Megan Mcardle asks, "if guns are widely available in Iraq, how come they've got this nasty dictatorship?" Please read her post and the comments.
- Civil arms are necessary, but not sufficient, for liberty. Megan and commenters conclude that people have to believe that armed struggle will have a chance to succeed before they'll try it.
- What constitutes "widespread" gun ownership is in the eye of the beholder. I don't agree that it's impossible to quantify gun ownership in Iraq in a meaningful comparison with that in the US or elsewhere. Of course, the news coverage of Iraqi gun ownership does not attempt honest quantification.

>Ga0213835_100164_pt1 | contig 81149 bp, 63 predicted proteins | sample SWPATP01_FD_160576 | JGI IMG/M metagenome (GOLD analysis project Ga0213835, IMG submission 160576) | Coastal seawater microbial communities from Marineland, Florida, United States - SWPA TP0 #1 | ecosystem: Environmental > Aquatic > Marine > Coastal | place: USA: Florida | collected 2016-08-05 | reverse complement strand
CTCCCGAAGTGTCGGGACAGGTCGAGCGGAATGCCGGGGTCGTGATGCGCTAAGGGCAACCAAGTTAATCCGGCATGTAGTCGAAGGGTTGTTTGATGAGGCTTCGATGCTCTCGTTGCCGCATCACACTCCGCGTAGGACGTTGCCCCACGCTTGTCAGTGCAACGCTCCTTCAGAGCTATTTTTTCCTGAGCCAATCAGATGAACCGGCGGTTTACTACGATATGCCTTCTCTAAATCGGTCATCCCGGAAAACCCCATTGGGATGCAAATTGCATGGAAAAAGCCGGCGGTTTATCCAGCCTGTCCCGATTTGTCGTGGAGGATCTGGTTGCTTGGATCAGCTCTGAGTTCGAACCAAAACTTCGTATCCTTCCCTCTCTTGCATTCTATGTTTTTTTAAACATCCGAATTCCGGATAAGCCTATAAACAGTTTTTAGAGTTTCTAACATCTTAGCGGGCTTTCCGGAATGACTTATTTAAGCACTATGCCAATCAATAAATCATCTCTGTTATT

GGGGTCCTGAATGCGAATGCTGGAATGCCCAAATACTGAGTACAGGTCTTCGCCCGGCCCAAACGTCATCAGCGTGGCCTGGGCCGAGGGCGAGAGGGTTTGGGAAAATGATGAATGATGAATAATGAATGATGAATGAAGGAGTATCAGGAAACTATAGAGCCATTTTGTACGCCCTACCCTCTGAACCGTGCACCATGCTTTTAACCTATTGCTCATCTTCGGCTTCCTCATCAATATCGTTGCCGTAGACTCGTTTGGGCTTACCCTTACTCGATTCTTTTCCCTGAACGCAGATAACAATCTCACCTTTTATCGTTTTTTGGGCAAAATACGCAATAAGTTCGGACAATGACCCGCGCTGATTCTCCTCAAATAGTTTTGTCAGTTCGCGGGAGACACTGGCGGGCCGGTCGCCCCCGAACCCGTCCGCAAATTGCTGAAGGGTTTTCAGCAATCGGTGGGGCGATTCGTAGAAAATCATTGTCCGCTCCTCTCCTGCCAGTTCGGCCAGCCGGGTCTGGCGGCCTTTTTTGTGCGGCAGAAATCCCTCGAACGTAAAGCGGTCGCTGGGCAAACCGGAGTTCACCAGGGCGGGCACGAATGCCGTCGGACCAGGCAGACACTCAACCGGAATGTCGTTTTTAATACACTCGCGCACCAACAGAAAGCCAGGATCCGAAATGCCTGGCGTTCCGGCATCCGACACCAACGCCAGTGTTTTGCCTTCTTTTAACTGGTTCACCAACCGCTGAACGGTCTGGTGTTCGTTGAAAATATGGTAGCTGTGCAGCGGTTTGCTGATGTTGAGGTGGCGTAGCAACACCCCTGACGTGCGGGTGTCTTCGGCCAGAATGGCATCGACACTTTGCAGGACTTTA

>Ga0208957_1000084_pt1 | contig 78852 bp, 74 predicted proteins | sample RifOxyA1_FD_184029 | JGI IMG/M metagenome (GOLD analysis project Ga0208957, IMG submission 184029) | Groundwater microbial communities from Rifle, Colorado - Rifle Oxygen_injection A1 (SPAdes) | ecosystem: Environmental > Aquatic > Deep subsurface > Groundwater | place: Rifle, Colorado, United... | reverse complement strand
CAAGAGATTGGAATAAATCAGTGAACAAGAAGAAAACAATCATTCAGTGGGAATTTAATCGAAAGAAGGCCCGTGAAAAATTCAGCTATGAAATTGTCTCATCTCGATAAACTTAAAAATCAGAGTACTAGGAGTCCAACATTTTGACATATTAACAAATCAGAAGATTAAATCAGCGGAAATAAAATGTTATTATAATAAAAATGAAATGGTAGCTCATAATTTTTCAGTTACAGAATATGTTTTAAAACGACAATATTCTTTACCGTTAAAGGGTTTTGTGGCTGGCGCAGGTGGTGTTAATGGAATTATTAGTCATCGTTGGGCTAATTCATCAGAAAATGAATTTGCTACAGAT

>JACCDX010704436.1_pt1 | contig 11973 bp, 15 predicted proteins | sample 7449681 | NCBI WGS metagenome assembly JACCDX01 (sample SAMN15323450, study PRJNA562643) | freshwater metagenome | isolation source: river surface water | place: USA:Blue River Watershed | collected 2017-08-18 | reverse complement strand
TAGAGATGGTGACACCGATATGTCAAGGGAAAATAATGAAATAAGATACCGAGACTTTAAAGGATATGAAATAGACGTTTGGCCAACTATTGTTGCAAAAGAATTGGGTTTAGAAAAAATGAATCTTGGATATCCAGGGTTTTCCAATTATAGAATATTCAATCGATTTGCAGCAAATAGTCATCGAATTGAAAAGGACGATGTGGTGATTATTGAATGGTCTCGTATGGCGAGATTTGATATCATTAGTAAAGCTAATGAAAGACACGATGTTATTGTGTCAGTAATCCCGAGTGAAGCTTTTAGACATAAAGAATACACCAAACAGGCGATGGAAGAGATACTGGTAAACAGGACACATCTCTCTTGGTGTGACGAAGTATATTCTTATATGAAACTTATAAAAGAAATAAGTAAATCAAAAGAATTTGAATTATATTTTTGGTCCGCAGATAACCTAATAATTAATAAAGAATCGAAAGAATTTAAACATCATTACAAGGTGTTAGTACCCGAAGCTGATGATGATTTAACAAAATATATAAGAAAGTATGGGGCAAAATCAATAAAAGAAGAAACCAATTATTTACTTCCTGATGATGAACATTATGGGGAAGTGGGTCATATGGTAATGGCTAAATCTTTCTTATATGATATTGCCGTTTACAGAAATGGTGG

- Clearly the falling regime made sure that its friends had more, or better; this regime was also expert at knowing who its friends, enemies, and even fence-sitters, were. And where they were, and what they were saying.
Please keep coming back to this: it did work the one time we tried it. We are as sure as we can be in retrospect that had we not been armed competitively with our rulers, we would not have achieved independence.
Iraq's experience does not disprove that assertion, nor those of the disarmament lobby.
Break break . . .
One more reason, if more were needed, to not allow the United Nations to administer Iraq after Saddam's fall: what civilian gun ownership exists there today surely would end.